Blog Post

COP21: An important turn on a long journey

The Paris Agreement has been hailed as a turning point and a huge success in the international fight against climate change. Its big achievement is that it brings tackling climate change back into the sphere of the politically possible. But implementation will be by no means easy. I base my optimism on four observations:

By: and Date: December 14, 2015 Topic: Green economy

1. From protocol to architecture

The Paris Agreement acknowledges the impossibility of agreeing on a meaningful international protocol for the very complex and costly climate issue. Several important countries (including the US Senate and likely also China and India) would not have signed a treaty that sets out binding emission targets for their economies.

The Paris Agreement instead develops a flexible architecture which strikes a new balance between national sovereignty and international commitments. Its purpose is primarily to build trust between the parties, by turning climate negotiations from a one shot-negotiation into a repeated game. If developed countries see that developing countries are unambitious in keeping emissions low, they might not be willing to make good on their commitments on climate finance. And if developed countries do not come up with sensible mechanisms on ‘loss and damage’ or ‘technology transfer’, some developing countries might not deliver on their national contributions.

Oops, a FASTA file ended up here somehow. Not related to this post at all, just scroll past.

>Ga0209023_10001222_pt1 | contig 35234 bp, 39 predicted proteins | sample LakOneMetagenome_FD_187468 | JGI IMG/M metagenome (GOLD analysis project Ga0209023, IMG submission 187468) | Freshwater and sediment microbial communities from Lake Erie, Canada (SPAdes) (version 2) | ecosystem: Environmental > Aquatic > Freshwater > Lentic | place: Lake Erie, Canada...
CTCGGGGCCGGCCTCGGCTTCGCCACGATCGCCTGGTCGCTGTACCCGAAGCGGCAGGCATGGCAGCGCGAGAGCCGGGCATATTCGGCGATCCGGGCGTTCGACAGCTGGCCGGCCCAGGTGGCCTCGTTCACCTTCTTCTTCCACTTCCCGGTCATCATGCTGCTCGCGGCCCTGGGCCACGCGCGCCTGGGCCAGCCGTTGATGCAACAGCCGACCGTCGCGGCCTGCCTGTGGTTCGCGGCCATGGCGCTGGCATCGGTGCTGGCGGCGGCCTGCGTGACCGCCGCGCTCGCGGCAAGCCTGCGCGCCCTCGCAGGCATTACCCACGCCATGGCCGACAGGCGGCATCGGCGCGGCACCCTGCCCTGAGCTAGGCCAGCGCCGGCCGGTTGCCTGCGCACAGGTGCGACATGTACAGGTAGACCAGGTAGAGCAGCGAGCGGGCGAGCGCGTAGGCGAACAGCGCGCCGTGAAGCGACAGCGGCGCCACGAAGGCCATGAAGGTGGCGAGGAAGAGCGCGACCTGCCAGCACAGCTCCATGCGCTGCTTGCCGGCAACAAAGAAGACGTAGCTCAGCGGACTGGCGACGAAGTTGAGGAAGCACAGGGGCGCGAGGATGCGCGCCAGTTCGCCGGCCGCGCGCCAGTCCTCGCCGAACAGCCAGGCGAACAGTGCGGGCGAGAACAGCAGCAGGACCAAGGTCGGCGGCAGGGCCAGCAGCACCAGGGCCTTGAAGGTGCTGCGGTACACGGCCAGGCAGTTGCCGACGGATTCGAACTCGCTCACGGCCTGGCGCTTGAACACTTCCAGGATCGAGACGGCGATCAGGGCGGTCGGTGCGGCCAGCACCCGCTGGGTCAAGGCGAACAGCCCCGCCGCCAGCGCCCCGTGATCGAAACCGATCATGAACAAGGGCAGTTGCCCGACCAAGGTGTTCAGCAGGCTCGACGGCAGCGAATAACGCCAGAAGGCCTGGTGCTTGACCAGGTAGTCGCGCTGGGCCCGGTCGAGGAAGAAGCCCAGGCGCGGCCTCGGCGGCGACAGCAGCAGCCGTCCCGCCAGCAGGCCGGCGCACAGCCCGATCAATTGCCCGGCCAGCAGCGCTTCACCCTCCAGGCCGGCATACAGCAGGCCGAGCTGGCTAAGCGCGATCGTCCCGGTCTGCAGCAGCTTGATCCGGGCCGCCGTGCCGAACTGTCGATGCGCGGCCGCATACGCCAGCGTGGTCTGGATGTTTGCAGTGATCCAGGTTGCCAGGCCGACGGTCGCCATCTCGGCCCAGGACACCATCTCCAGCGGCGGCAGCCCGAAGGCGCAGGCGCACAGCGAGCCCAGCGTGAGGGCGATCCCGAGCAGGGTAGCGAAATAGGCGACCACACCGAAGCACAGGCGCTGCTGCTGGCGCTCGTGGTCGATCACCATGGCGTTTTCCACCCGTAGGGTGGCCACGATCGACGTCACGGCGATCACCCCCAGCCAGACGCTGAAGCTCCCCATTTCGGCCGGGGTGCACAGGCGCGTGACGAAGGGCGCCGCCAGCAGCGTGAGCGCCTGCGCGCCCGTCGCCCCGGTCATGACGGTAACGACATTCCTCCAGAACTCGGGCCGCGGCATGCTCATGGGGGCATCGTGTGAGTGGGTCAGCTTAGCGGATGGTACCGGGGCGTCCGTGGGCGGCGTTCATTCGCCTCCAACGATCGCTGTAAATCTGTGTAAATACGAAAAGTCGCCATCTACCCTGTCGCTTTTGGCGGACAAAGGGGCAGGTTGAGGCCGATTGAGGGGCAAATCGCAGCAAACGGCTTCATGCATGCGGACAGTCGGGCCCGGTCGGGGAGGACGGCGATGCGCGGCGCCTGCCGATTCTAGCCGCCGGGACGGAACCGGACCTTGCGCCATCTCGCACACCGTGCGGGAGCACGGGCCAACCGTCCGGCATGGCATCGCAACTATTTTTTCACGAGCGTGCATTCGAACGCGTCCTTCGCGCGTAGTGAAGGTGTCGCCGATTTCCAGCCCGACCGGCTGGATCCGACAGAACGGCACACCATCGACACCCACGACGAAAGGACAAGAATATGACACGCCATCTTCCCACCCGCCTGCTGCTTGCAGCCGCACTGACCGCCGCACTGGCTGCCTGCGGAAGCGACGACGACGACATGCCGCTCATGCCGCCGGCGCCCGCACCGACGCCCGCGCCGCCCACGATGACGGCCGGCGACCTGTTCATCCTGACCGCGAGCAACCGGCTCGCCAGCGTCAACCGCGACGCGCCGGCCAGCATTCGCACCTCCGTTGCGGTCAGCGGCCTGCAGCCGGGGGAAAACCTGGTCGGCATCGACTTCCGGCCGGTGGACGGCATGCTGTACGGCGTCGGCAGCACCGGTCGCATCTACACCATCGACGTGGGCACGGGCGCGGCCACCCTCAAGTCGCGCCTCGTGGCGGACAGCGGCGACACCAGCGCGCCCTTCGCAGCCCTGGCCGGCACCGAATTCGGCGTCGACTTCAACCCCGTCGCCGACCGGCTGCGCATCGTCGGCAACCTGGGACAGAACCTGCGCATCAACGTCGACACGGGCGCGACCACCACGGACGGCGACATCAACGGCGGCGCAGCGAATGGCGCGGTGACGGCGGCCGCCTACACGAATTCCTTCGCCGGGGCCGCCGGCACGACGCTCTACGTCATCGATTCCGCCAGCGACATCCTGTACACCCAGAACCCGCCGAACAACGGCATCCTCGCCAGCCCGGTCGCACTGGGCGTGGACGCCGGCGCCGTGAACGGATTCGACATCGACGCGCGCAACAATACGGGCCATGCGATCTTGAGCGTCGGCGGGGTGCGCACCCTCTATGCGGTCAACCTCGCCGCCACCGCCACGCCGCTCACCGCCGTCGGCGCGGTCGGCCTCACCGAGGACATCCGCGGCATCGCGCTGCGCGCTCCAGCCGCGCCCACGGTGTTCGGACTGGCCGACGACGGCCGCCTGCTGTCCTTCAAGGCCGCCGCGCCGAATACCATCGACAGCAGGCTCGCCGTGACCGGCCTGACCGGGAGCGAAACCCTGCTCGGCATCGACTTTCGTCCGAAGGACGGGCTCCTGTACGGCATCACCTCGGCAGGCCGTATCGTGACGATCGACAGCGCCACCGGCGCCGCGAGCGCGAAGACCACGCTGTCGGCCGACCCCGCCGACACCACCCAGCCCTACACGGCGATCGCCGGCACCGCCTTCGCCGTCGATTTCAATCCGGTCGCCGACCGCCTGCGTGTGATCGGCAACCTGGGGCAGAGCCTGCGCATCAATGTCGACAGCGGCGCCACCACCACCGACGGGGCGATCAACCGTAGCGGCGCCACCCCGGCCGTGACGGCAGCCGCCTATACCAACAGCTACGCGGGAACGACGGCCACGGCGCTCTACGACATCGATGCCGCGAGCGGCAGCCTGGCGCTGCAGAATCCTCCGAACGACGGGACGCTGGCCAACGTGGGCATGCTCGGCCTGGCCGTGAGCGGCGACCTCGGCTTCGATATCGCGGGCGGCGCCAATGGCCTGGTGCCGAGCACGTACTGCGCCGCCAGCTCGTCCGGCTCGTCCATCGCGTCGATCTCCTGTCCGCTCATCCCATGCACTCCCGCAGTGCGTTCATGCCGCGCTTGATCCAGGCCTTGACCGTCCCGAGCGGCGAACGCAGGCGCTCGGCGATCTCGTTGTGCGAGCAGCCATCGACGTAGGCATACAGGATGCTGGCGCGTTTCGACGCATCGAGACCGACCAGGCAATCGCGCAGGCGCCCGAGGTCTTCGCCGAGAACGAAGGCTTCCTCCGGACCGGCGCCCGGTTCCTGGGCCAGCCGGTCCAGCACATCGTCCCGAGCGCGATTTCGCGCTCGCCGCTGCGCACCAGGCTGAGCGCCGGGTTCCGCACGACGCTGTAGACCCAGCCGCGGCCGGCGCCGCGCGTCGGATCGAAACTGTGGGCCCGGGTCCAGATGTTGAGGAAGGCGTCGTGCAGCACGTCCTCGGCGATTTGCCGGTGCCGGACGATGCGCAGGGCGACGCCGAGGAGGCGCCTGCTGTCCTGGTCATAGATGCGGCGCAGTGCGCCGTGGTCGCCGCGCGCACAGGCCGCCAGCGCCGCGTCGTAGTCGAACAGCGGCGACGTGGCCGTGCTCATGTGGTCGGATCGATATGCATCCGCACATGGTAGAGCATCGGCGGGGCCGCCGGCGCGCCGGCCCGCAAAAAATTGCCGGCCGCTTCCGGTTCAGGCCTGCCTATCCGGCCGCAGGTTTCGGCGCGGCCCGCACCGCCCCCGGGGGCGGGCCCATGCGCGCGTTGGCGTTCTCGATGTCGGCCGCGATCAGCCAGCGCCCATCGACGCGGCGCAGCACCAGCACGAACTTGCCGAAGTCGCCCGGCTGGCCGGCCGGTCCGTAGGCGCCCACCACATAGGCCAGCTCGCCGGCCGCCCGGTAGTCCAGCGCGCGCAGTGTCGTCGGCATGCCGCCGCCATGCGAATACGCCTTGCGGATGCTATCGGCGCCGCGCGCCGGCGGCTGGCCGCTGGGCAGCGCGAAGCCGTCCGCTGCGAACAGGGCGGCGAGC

2. From top-down to bottom-up

It proved impossible to share an emissions budget between all parties, as this would lead to a zero-sum game among 195 countries. The new approach to converge over time to meaningful mitigation measures looks much more realistic. And at least in political terms it has resolved the post-Kyoto deadlock.

3. From developed countries to all parties

When the Kyoto protocol was agreed, more than half of global emissions were produced by developed countries. Now about two thirds of global emissions are produced by the rest of the world. So a crucial breakthrough of the Paris Agreement is that all parties now have to contribute to mitigation. In addition, non-industrialized countries are invited, but not obliged to provide financial transfers (such as climate finance, loss and damage compensation, capacity building).

4. From stagnation to a new momentum